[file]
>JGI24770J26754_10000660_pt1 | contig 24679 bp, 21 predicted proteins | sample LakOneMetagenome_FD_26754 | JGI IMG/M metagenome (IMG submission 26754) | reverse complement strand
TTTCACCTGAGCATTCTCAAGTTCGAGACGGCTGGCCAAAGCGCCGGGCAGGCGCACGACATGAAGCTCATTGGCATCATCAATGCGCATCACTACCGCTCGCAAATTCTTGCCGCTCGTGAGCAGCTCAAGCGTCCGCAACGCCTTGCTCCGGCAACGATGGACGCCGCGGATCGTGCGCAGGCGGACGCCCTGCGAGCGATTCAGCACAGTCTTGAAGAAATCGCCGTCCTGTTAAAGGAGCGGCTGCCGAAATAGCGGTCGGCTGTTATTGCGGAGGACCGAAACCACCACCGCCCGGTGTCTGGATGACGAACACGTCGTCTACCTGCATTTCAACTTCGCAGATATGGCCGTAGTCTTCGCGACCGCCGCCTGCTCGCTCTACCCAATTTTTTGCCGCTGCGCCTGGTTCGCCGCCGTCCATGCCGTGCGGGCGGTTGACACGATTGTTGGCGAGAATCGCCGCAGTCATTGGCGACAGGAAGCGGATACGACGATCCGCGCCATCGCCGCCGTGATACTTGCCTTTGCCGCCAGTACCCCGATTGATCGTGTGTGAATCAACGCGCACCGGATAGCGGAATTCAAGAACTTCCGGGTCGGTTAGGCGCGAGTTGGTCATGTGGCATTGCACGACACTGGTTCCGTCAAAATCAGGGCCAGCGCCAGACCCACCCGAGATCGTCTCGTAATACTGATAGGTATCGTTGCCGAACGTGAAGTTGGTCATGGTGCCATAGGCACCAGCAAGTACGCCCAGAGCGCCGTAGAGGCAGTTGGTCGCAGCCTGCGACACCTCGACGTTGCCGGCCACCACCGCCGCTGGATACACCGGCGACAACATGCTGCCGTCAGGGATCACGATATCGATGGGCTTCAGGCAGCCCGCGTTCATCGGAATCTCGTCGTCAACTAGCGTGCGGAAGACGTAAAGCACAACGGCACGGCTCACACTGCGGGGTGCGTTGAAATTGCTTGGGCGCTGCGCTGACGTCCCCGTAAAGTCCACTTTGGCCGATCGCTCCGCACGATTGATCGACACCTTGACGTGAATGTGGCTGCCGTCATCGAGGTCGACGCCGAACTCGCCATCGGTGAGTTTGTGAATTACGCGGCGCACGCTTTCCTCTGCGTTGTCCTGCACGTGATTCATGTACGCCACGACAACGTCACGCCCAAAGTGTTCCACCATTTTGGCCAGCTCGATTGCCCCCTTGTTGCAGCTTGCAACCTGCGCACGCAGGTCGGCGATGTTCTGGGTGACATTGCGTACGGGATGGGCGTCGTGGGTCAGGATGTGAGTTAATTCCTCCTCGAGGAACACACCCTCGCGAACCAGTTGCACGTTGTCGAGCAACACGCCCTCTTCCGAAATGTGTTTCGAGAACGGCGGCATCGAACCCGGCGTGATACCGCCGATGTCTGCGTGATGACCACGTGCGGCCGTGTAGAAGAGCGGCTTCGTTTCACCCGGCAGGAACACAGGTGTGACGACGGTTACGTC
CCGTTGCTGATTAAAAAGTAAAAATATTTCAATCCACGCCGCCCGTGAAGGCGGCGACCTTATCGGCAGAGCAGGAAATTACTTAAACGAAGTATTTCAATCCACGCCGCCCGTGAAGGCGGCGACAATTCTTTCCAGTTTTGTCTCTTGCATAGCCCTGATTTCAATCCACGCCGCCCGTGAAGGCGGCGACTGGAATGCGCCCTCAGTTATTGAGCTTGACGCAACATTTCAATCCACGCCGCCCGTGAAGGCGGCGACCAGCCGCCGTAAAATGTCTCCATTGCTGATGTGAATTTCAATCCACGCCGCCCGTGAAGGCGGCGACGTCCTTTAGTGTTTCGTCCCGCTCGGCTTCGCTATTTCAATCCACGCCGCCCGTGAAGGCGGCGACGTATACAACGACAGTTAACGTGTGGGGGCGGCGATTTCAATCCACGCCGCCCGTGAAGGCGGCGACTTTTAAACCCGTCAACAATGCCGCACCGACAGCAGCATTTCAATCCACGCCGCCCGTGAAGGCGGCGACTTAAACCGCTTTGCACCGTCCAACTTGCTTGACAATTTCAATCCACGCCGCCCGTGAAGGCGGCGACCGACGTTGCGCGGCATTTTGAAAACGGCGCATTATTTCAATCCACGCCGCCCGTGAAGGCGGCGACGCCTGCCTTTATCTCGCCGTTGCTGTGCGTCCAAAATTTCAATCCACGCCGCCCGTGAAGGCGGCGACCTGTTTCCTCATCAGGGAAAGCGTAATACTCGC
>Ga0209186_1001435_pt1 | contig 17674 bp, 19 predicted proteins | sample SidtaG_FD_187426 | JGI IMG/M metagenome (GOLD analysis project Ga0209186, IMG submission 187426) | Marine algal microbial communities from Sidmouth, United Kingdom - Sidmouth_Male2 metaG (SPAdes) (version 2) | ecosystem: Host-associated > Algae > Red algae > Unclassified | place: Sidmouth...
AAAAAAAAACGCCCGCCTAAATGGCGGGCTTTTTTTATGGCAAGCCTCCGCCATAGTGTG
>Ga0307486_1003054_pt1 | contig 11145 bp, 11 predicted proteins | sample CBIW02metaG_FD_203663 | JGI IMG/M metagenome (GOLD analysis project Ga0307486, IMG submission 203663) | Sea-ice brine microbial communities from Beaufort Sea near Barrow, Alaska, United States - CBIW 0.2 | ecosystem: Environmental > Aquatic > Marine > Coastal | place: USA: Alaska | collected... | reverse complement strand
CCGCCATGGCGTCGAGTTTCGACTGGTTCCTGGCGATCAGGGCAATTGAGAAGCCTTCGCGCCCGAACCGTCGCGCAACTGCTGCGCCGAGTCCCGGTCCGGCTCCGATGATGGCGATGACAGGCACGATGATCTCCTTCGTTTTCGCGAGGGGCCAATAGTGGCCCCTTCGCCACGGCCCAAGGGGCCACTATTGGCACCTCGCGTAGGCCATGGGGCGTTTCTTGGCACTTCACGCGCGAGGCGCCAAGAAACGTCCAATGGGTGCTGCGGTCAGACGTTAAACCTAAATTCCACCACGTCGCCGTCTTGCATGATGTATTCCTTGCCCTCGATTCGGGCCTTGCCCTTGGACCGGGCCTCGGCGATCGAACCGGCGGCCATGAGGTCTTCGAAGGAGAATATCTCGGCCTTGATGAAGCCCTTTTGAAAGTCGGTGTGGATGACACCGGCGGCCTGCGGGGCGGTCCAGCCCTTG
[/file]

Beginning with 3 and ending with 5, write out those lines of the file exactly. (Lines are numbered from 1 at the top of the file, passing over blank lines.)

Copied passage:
CCGTTGCTGATTAAAAAGTAAAAATATTTCAATCCACGCCGCCCGTGAAGGCGGCGACCTTATCGGCAGAGCAGGAAATTACTTAAACGAAGTATTTCAATCCACGCCGCCCGTGAAGGCGGCGACAATTCTTTCCAGTTTTGTCTCTTGCATAGCCCTGATTTCAATCCACGCCGCCCGTGAAGGCGGCGACTGGAATGCGCCCTCAGTTATTGAGCTTGACGCAACATTTCAATCCACGCCGCCCGTGAAGGCGGCGACCAGCCGCCGTAAAATGTCTCCATTGCTGATGTGAATTTCAATCCACGCCGCCCGTGAAGGCGGCGACGTCCTTTAGTGTTTCGTCCCGCTCGGCTTCGCTATTTCAATCCACGCCGCCCGTGAAGGCGGCGACGTATACAACGACAGTTAACGTGTGGGGGCGGCGATTTCAATCCACGCCGCCCGTGAAGGCGGCGACTTTTAAACCCGTCAACAATGCCGCACCGACAGCAGCATTTCAATCCACGCCGCCCGTGAAGGCGGCGACTTAAACCGCTTTGCACCGTCCAACTTGCTTGACAATTTCAATCCACGCCGCCCGTGAAGGCGGCGACCGACGTTGCGCGGCATTTTGAAAACGGCGCATTATTTCAATCCACGCCGCCCGTGAAGGCGGCGACGCCTGCCTTTATCTCGCCGTTGCTGTGCGTCCAAAATTTCAATCCACGCCGCCCGTGAAGGCGGCGACCTGTTTCCTCATCAGGGAAAGCGTAATACTCGC
>Ga0209186_1001435_pt1 | contig 17674 bp, 19 predicted proteins | sample SidtaG_FD_187426 | JGI IMG/M metagenome (GOLD analysis project Ga0209186, IMG submission 187426) | Marine algal microbial communities from Sidmouth, United Kingdom - Sidmouth_Male2 metaG (SPAdes) (version 2) | ecosystem: Host-associated > Algae > Red algae > Unclassified | place: Sidmouth...
AAAAAAAAACGCCCGCCTAAATGGCGGGCTTTTTTTATGGCAAGCCTCCGCCATAGTGTG